Spiritual Fruit — Masculine? Feminine? Or Simply Christlike?

“The church’s tendency to define and highlight gender distinctions between men and women, both in its structure and teachings, often leave us with confusing, harmful, and unbiblical understandings of masculinity, femininity, and Christian virtues.”

(Lisa Baumert, Wheaton College, quoted in Arise e-magazine, July 14, 2010)

Nowhere is this more true than in discussions of the Spiritual fruit described in Galatians 5, the preaching of which is part of every pastor’s arsenal and the actual demonstration of which often cause for great consternation, insofar as genuine love, joy, peace, patience, kindness, gentleness, goodness, mercy and self-control appear the primary culprit in what masculinists lament as the “feminization” of the Church.

In her discussion of the arbitrary, culturally-conditioned designations of the masculine and the feminine within the life of the Body, Baumert continues with an evaluation of the “macho Jesus” heralded by pastors who decry this “feminization.” Unfortunately for them and for the Gospel, “feminization” is what they seem to think happens when a Church reflects the Fruit of the Holy Spirit, the Biblical evidence of a Spirit-filled life too seen these days as ineffably “soft” when expressed corporately. And masculinist pastors join their congregations, as Baumert notes, in blindly assigning these characteristics to the “feminine” side of both the human heart and the church aisle, leaving a vacuum for corresponding “masculine” fruit of their own design. These guardians of Godly masculinity leap on the fear of looking less than masculine, hoping to stanch this perceived flow of the feminine in our sanctuaries and multi-purpose rooms, Bible studies and sacraments. This, as if most of the problems in the world didn’t somehow stem from an excessive, warped masculinity, just as most men’s sinfulness is manifested in an imbalance of the masculine and a diminishment of the feminine that inevitably results in a rejection of the truly Christlike. A guy might be confronted by his brothers in his struggle with pornography or rebuked for his crude treatment of his wife, but he generally remains in the “guy fold” as long as he steadfastly avoids the too-exuberant embrace of his accountability partner or the insightful, public examination of his emotional hurts.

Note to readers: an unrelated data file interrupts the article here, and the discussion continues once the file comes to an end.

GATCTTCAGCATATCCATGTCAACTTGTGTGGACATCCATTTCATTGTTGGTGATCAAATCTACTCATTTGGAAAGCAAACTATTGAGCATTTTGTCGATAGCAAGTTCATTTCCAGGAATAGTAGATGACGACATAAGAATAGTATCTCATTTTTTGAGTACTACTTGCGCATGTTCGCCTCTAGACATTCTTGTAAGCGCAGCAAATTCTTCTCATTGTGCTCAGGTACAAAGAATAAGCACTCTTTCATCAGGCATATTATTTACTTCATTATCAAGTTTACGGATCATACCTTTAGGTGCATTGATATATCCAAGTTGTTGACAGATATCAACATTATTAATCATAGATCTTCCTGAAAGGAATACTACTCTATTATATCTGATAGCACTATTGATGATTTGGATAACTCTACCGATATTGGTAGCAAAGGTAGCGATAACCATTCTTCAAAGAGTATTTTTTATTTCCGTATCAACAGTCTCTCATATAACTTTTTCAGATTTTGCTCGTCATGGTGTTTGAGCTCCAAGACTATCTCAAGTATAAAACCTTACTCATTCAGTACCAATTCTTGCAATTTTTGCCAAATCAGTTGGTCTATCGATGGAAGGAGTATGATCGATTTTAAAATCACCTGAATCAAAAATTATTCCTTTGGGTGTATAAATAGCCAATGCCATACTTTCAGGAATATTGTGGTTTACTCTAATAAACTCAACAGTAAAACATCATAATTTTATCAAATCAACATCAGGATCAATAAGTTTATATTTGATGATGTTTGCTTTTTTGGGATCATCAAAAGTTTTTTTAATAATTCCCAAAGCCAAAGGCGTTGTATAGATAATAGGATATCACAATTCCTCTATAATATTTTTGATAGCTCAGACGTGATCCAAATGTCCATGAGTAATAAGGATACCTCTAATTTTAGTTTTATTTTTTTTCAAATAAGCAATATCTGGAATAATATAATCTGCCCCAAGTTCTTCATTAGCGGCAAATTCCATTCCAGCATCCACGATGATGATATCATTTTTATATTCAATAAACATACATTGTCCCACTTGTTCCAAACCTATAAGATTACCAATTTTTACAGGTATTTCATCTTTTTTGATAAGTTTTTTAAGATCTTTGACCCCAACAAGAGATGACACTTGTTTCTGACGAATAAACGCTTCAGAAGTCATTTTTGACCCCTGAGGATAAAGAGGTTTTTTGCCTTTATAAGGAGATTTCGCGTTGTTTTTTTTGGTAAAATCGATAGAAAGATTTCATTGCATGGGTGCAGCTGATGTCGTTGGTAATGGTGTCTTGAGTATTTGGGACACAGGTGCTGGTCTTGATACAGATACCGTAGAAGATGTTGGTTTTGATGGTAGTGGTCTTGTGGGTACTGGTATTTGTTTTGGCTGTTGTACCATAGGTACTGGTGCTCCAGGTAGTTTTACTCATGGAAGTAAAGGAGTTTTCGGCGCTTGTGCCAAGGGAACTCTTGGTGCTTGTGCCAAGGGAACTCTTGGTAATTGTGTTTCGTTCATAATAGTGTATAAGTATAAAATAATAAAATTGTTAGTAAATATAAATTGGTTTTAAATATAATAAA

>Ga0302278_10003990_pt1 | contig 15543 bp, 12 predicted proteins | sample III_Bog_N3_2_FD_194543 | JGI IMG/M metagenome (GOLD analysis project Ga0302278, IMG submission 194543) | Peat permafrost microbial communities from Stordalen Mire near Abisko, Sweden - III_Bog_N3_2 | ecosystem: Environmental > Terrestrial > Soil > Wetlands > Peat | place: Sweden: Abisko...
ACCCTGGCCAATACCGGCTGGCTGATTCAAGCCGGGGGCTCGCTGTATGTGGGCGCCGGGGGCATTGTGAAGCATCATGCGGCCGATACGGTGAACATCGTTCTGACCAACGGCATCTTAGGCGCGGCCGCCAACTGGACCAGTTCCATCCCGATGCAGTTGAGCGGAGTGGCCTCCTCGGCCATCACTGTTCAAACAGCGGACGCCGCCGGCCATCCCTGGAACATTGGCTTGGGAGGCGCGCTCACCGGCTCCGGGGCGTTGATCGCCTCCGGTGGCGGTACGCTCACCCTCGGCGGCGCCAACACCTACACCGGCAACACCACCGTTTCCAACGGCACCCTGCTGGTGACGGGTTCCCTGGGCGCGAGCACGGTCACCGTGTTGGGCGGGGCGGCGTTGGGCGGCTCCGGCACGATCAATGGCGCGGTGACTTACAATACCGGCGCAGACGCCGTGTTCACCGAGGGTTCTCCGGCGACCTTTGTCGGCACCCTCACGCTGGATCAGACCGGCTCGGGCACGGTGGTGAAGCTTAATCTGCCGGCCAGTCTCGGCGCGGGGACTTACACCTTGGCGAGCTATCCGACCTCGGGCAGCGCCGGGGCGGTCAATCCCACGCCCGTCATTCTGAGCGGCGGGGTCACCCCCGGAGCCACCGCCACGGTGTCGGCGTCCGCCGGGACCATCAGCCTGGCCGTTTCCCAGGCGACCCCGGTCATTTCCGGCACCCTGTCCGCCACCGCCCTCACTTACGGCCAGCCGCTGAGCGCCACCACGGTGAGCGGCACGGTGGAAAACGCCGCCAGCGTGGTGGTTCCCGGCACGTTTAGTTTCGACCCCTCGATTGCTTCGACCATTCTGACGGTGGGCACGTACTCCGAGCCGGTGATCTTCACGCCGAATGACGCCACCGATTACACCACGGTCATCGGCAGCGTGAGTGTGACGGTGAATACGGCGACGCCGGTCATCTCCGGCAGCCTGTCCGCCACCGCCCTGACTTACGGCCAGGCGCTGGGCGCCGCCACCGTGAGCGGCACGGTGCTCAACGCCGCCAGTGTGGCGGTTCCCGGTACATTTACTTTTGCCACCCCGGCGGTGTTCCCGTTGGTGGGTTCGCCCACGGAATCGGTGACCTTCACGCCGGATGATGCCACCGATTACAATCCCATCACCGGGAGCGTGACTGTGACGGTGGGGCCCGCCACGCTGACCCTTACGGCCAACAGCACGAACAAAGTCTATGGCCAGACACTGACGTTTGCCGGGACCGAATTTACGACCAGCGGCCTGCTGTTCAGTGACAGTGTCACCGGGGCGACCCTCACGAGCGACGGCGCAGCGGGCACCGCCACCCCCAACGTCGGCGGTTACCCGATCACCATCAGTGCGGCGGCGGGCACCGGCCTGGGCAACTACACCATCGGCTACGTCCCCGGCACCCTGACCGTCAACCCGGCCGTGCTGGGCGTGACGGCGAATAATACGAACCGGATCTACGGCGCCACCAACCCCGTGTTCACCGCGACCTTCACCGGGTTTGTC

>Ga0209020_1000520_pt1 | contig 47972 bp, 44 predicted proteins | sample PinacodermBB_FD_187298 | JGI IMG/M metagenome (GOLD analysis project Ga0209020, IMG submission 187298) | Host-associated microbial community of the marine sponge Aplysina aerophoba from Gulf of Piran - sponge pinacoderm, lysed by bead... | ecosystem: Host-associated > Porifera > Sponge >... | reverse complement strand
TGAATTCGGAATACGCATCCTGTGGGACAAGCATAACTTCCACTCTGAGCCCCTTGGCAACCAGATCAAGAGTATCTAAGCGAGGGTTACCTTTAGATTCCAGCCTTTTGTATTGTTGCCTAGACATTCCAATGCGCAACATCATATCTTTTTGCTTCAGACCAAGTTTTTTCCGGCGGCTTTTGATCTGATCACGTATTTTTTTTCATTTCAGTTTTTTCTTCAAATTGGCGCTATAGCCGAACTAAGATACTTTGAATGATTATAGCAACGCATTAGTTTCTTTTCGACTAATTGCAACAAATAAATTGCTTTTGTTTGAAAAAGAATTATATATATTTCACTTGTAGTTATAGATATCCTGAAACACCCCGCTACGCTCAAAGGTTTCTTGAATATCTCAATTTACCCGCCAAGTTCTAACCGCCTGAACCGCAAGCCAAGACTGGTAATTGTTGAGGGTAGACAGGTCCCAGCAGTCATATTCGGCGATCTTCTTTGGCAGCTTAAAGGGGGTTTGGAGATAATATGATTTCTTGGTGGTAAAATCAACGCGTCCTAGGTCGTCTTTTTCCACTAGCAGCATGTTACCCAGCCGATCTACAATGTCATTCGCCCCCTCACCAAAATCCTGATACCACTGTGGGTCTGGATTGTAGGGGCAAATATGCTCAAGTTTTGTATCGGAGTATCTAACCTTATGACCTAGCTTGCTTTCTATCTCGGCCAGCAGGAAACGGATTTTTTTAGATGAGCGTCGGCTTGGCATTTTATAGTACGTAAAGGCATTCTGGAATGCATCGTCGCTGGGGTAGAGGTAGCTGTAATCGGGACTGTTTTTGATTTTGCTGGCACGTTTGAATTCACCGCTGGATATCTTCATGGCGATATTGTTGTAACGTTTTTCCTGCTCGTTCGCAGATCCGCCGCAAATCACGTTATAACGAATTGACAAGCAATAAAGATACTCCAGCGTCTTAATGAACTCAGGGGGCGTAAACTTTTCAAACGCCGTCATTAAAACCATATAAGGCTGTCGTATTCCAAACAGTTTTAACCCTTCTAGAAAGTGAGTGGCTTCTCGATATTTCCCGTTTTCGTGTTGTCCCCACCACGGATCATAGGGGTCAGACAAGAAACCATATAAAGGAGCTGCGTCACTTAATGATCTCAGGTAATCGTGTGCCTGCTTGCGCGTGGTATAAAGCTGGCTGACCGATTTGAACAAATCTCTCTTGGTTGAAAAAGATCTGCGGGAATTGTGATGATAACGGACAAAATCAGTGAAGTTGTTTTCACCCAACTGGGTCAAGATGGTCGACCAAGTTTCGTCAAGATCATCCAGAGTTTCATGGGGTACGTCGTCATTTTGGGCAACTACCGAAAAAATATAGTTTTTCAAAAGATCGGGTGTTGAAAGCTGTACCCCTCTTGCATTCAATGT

This is what leads to Cage-Fighting For Jesus, evangelism via phone-book ripping, and anguished cries for a church experience that’s “relevant” to guys, men whose ineffable dudeship must be respected — so say the masculinist pastors — before we can ever hope to have them follow the Lord, Savior, and Guy-Christ of the Bible. (In response to concerns that cage-fighting is gratuitously violent and therefore an inappropriate pasttime for Christian men, which would have seemed evident in Christ’s day, one Tough Guy Pastor insists that because the word originates from “violation,” it’s not “violent” when two buds willingly go at it ’til one of them is down; it’s only a “violation” if someone beats the crap out of another guy without his OK, a distinction lost both to common sense and a confused world).

But this insistence that men find the Church too soft, too gentle, too girly, puts those pastors terrified of the feminine in a real bind. The fruit of the Spirit isn’t an option for the believer; it isn’t a persona donned for Sunday mornings along with khakis, sweater vests, and Merrells. The Word says that the Fruit is evidence of the Holy Spirit’s working in the believer’s life, male and female, and is an expected product of Christian maturity; that a clear demonstration, much less an abundance, of this Fruit looks “feminine” to some pastors, instead of looking simply “Christian,” leads to desperate attempts either to re-cast the Fruit as “masculine,” or add to the God-breathed list other characteristics more familiar to The Dudes Among Us. This presumably is necessary so that men don’t turn into effeminate, sentimental pushovers who, if not themselves ashamed of the Gospel, nonetheless bring shame to their testosterone-drunk pastors, who take an odd sort of pride in their determination never to hug other guys lest they look fruity rather than fruitful.